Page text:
I don't see the same meaning in the English and Italian translation.
However, from living in a part of Canada where things get translated all
the time. I do know, that sometime the title of books in one language have
no direct link to original tittle. A translation Prof., at McGill explained
to me that its done that way to make the title make to the audience, in
their language. take a look at these 2 phrases :
in bocca al lupo" became "break a leg" both have connotation of good luck.
I can see however, that prase in Italian is offensive. Especially with
the historical connotation of the word "spastico" and as you cite it its
totally mis-translation. A big problem when the language of disability get
mixed or double mixed with other preconceived ideas. ps. who is the
----- Original Message -----
From: "Raffaello Belli" <[log in to unmask]>
To: <[log in to unmask]>
Sent: Monday, March 15, 2004 6:36 AM
Subject: "The Curious Incident of the Dog in the Night-Time"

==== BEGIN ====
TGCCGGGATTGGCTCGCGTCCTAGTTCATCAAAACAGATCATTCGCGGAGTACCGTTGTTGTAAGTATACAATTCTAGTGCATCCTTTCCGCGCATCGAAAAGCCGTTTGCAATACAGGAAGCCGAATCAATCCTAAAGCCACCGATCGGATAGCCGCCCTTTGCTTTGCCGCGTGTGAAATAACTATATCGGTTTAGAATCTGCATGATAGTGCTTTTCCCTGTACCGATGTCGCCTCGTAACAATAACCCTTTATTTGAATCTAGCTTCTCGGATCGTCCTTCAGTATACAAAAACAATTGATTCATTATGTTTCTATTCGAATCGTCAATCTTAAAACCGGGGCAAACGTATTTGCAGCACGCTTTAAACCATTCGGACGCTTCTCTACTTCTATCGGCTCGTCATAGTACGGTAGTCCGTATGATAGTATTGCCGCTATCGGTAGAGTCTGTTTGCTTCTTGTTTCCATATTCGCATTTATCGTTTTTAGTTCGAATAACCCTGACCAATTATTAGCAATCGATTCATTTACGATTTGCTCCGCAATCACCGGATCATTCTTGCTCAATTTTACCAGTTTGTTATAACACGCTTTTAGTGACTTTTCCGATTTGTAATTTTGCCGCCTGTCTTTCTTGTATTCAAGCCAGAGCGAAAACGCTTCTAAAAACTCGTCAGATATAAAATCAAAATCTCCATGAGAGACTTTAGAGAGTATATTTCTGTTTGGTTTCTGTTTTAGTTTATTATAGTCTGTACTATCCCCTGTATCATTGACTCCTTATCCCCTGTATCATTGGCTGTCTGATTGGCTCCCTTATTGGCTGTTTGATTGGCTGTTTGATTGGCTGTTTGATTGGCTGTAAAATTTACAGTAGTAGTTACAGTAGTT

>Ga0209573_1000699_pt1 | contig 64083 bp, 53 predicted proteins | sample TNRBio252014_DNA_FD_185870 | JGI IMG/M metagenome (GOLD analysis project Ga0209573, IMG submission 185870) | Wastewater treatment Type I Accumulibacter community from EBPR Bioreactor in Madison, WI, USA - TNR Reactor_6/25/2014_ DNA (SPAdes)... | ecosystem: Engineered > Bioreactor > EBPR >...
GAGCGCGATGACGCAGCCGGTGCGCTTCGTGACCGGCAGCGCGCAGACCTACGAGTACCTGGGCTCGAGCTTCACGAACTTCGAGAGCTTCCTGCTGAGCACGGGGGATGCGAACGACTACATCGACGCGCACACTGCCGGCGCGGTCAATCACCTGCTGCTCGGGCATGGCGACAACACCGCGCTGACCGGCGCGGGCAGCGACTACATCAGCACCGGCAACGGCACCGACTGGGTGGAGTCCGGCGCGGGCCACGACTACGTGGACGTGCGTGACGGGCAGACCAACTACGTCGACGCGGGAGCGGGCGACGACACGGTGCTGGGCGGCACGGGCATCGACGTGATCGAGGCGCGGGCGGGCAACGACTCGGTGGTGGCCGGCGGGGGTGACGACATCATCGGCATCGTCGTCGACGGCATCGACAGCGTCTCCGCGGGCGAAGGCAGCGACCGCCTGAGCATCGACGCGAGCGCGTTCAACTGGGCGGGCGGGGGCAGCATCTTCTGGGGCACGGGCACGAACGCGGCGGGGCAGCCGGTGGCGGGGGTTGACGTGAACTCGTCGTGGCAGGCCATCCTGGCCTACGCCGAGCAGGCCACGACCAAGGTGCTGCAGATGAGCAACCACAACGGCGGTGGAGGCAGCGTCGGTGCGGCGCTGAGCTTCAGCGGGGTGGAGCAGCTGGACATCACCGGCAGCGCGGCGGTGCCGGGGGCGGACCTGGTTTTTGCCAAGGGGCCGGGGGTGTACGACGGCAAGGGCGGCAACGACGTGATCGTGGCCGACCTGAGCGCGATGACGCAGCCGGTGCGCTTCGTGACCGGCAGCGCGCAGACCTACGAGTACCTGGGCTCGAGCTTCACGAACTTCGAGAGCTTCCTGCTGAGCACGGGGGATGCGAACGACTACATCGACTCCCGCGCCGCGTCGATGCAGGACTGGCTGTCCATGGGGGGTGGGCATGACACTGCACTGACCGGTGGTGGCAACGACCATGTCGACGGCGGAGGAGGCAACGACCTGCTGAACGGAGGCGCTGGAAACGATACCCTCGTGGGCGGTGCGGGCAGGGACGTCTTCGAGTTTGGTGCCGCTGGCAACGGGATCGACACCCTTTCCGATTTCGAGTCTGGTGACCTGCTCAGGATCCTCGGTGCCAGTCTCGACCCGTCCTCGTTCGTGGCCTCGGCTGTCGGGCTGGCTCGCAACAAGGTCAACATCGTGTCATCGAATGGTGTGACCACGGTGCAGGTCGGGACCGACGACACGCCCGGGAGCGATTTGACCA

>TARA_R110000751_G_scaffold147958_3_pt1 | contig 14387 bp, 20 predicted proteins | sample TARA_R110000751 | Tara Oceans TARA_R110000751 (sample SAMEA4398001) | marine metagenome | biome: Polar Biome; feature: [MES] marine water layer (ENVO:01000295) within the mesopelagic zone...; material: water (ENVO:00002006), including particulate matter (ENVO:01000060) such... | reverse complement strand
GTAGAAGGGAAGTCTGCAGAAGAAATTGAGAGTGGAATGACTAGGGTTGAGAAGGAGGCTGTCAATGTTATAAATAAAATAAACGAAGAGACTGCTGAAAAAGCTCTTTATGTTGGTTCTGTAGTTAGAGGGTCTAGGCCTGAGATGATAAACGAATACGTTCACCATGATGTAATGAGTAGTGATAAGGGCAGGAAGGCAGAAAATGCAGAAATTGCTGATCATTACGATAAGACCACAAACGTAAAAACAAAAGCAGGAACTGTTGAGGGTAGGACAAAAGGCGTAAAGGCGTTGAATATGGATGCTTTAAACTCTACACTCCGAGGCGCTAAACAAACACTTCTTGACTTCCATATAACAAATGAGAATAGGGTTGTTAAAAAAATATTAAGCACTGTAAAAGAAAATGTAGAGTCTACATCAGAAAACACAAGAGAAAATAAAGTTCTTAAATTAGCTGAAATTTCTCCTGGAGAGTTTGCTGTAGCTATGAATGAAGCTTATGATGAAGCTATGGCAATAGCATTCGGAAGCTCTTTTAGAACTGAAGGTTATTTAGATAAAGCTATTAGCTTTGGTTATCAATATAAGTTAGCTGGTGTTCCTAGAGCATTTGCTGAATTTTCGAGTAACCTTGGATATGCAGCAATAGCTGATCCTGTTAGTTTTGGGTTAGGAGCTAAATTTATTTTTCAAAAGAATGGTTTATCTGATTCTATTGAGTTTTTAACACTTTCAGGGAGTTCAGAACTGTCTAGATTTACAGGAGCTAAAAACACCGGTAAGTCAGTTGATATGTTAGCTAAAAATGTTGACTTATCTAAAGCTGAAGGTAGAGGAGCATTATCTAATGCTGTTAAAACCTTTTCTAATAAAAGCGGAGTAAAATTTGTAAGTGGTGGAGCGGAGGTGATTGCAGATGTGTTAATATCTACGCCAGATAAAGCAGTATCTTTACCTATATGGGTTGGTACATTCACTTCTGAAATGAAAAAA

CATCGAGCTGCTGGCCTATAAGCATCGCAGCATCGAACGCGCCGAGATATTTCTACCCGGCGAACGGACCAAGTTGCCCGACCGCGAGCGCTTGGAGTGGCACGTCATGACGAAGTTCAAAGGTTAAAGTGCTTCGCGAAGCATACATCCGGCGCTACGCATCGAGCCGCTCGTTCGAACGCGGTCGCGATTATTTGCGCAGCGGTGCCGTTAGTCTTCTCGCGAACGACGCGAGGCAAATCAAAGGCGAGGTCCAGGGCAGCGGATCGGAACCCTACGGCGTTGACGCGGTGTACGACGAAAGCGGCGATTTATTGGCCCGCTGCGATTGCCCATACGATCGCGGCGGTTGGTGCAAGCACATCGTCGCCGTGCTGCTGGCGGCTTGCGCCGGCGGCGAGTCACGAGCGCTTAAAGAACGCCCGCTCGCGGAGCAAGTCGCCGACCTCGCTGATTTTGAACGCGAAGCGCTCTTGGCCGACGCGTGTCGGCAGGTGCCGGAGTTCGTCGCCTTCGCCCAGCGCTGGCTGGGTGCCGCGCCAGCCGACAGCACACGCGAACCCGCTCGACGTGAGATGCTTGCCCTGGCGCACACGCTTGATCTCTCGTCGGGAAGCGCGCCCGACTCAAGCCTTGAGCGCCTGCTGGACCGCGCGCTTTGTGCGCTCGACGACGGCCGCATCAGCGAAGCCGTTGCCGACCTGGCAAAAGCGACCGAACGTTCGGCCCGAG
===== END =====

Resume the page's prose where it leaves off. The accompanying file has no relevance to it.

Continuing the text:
> I am said in UK a best-seller book is:
> "The Curious Incident of the Dog in the Night-Time"
> Here in Italia, in the Italian translation of the book, it is written:
> page 35 "Io non sono un ritardato, che vuol dire
> spastico, ................. "
> that is, in English, approximately:
> "I am not a retarded person, who means spastic, ...."
> Anybody knows the original phrase in English?
> And, if this is the concept, I think it is a shame to write that "spastic
> means retarded".
> Moreover in a 2003 best seller!
> Raffaello Belli
> ________________End of message______________________
> Archives and tools for the Disability-Research Discussion List
> are now located at:
> You can JOIN or LEAVE the list from this web page.
________________End of message______________________
Archives and tools for the Disability-Research Discussion List
are now located at:
You can JOIN or LEAVE the list from this web page.